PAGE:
Experimental Modal Analysis (EMA) was used to investigate the dynamic response of the ultrasonic tensile test structure, and to map the mode shape of the first longitudinal mode, the mode utilised in ultrasonic tensile testing. A finite element model was constructed of the test apparatus, and subsequently solved in an eigenvalue analysis to extract the natural frequency and mode shape of the first longitudinal mode. When the numerically predicted waveform was compared with that found from EMA, a significant difference was discovered between the horn and specimen. The compliance of the joint was adjusted until the simulated mode shape converged on its experimental counterpart.

Once experimentally calibrated, the FE model was used to predict the force experienced by the force transducer for increasing values of vibration amplitude. Comparison with experimental force measurements found good agreement. Of greatest importance to the investigation of flow stress, the FE model predicted the indicated value from the force transducer to be 1.91 times greater than the measurand at the specimen-force transducer interface.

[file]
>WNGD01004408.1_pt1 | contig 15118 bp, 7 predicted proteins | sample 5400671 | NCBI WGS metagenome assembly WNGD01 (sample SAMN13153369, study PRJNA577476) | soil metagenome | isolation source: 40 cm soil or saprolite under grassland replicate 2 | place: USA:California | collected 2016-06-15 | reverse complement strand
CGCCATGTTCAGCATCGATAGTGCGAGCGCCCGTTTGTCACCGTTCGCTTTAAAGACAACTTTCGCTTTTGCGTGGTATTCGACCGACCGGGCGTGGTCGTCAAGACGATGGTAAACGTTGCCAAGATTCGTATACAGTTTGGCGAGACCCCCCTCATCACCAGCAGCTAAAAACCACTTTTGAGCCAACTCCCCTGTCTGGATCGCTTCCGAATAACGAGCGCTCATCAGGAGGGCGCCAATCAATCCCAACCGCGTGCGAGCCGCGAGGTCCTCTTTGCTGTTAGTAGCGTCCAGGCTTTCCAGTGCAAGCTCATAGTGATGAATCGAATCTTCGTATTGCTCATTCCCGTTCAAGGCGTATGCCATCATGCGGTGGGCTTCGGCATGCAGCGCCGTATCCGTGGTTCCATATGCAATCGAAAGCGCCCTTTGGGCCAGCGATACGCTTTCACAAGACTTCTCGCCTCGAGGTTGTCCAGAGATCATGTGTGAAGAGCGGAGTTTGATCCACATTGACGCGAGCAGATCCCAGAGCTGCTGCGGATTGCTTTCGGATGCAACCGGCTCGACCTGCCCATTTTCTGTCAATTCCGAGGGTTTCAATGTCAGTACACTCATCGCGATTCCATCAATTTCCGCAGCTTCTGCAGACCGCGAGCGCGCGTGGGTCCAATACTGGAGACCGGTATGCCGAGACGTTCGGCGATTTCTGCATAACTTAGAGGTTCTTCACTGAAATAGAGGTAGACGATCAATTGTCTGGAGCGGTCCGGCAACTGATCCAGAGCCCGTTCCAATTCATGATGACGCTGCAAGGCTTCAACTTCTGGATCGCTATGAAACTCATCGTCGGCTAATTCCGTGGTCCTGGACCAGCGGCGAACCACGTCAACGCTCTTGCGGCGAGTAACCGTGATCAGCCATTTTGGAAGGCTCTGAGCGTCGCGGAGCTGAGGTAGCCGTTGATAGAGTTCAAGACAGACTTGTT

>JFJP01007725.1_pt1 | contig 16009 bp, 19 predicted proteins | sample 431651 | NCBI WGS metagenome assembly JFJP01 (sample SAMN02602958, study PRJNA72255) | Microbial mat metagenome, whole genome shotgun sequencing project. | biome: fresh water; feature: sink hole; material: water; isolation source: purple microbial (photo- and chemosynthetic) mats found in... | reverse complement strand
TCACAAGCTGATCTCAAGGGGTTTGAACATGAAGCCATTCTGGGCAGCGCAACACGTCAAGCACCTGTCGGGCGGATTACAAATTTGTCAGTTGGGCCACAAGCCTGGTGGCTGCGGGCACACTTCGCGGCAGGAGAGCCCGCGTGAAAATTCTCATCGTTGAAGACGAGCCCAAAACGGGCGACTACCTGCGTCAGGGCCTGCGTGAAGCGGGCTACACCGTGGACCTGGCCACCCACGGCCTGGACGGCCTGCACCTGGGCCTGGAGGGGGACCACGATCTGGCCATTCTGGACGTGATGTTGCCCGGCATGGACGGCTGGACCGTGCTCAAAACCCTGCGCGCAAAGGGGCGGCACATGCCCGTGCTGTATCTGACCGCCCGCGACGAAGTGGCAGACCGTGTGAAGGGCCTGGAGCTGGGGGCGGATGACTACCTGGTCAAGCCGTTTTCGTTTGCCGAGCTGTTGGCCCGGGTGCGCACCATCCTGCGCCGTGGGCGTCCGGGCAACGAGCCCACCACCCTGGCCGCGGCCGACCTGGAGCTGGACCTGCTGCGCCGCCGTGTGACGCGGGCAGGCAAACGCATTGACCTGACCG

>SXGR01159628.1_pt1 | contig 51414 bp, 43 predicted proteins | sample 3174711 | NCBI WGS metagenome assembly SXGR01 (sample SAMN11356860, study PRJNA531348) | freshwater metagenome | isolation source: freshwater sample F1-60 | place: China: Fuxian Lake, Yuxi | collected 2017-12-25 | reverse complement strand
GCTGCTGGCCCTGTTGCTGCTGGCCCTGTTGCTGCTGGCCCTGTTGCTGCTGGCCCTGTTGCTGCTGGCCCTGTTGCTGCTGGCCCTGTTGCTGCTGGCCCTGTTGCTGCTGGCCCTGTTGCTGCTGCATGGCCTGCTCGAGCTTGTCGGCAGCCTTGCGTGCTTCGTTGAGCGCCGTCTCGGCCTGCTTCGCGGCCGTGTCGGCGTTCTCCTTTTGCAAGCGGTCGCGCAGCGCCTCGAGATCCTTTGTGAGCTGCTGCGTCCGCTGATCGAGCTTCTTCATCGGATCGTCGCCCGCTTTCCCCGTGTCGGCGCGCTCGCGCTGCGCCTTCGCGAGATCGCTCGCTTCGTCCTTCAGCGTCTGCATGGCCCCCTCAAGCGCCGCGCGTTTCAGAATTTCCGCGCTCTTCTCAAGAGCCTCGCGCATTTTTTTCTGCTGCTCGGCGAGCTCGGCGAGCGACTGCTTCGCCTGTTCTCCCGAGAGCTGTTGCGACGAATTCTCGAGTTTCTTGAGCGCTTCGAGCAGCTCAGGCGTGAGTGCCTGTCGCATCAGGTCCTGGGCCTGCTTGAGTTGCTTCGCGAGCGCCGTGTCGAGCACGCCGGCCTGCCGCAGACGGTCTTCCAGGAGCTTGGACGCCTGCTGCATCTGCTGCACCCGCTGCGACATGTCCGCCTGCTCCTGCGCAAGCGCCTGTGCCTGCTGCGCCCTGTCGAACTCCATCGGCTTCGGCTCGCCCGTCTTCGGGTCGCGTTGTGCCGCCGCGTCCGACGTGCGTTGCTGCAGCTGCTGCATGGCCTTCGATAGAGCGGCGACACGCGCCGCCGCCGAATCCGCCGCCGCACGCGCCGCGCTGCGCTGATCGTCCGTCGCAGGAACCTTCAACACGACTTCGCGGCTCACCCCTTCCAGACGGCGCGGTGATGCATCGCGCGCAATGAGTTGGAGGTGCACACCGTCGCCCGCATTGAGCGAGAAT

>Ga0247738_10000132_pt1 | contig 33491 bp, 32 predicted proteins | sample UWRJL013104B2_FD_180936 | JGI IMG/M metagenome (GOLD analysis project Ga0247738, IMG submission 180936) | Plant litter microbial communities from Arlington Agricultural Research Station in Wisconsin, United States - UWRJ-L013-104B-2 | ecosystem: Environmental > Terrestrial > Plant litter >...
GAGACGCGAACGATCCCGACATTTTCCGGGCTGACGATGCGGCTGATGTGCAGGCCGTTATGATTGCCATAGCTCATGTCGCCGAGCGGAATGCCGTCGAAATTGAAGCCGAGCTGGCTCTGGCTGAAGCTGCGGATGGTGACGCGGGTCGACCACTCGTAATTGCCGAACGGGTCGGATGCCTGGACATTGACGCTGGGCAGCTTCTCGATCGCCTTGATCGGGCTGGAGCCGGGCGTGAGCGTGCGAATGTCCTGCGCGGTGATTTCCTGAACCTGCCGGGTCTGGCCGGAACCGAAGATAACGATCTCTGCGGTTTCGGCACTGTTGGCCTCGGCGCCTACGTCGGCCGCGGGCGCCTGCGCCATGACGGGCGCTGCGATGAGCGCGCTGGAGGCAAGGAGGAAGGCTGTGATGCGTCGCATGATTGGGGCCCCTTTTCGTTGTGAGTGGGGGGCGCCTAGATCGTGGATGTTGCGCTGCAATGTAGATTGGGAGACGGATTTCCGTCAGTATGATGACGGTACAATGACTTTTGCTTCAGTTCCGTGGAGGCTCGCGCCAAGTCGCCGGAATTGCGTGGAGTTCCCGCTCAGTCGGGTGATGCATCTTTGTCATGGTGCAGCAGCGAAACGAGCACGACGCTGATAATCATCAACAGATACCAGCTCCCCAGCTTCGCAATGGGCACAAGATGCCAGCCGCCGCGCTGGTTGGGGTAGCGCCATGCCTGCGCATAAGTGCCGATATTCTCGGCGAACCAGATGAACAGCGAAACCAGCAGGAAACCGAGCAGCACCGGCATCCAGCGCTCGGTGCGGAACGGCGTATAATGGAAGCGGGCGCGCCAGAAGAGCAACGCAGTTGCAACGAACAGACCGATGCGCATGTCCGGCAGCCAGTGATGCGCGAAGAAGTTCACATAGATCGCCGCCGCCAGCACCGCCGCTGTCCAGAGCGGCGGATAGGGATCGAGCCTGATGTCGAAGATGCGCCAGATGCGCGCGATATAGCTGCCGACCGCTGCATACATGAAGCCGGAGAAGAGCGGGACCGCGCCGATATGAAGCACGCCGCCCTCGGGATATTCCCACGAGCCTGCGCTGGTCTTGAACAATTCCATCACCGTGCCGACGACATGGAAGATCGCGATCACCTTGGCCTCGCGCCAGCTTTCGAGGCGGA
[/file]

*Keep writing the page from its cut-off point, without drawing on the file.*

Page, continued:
Strain gauges were attached to the gauge section of the specimen in the ultrasonic tensile test apparatus, and the vibration varied over a range of amplitudes. By converting the oscillatory strain measurement into force on the specimen cross-section, the loading experienced by the specimen at the strain gauge location was compared to force measurements made simultaneously by the piezoelectric force transducer. The ratio of force amplitude from the force transducer over the force amplitude calculated from the specimen strain measurement was found to vary from 3.13 to 3.50, with a mean of 3.32. Repeating the experiment within the FE model calculated an amplitude ratio of 3.33, constant over all vibration amplitudes. This value was used to develop a correction factor to extrapolate force on the specimen from piezoelectric force transducer measurement. The correction was applied to an ultrasonic tensile test on a soft aluminium. Though the mean stress was reduced during the periods of excitation, no real reduction in flow stress was observed, which is consistent with the theory of stress superposition.